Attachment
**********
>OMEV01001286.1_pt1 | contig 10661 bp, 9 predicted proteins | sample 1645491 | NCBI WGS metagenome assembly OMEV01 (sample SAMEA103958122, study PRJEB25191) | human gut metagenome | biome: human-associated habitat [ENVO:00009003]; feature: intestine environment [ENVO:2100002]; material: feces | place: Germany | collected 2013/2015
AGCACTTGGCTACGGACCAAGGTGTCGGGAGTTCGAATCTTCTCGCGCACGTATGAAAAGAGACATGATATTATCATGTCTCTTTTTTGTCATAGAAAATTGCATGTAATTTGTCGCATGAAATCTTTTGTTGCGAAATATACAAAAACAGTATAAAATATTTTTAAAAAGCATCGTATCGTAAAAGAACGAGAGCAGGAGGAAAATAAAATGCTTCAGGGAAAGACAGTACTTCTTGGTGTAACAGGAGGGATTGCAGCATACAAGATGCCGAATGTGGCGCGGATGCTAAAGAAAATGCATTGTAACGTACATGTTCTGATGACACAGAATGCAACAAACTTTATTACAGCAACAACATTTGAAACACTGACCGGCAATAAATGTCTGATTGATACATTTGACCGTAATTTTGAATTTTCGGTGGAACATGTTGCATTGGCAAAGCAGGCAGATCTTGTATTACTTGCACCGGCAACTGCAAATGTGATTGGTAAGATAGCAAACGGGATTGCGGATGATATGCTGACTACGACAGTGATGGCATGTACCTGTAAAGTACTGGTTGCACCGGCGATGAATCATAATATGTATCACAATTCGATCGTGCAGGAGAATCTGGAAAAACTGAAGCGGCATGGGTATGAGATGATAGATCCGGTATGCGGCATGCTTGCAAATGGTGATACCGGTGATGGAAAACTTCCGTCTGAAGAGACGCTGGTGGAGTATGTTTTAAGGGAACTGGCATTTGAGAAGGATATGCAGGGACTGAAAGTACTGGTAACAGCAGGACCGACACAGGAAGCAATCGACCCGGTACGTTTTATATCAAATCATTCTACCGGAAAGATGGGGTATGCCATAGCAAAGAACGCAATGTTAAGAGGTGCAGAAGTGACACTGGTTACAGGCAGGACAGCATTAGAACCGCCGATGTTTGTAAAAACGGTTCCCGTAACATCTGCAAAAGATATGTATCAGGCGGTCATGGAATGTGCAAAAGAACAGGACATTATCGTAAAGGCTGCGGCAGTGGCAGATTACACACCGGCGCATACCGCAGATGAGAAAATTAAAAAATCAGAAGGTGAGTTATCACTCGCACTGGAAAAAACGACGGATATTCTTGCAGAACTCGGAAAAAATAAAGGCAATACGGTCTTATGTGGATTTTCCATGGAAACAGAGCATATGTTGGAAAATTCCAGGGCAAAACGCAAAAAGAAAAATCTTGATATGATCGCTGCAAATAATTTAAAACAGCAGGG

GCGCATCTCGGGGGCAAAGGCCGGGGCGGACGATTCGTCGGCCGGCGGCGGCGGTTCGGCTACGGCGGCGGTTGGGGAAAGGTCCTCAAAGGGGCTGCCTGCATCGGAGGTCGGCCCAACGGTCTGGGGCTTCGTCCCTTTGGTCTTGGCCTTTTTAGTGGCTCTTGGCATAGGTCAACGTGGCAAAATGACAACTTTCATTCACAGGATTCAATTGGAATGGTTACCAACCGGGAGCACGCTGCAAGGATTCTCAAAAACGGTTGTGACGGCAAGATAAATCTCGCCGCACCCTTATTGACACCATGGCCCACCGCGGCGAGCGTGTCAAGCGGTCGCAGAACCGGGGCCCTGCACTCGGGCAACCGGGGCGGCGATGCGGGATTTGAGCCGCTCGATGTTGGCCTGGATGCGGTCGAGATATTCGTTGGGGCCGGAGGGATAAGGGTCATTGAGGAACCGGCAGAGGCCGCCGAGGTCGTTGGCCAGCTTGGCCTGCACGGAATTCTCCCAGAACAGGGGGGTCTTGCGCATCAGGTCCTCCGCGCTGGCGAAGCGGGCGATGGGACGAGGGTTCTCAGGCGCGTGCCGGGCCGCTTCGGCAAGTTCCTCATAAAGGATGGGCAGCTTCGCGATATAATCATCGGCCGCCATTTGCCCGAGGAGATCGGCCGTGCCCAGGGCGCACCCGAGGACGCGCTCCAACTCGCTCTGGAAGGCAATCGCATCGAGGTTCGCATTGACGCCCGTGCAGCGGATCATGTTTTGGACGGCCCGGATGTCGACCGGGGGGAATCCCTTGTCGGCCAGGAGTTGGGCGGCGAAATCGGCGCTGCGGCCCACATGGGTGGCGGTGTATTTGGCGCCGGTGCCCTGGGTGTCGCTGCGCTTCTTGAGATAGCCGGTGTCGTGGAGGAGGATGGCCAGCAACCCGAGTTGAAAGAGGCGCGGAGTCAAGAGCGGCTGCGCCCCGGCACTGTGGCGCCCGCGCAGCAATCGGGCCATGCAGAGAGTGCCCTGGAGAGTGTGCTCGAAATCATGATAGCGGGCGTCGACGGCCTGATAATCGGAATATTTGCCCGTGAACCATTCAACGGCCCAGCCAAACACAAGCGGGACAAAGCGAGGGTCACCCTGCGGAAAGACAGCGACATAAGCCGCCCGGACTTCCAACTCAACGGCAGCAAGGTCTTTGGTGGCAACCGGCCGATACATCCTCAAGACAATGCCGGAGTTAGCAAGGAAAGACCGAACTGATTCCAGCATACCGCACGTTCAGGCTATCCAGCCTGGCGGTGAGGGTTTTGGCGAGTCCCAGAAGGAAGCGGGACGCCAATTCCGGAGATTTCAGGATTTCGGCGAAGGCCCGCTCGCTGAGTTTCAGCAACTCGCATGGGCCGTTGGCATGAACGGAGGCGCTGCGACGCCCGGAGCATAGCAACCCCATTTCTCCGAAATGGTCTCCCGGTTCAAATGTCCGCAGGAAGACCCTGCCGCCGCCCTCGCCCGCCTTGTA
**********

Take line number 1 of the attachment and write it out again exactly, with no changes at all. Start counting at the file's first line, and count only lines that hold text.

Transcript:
>OMEV01001286.1_pt1 | contig 10661 bp, 9 predicted proteins | sample 1645491 | NCBI WGS metagenome assembly OMEV01 (sample SAMEA103958122, study PRJEB25191) | human gut metagenome | biome: human-associated habitat [ENVO:00009003]; feature: intestine environment [ENVO:2100002]; material: feces | place: Germany | collected 2013/2015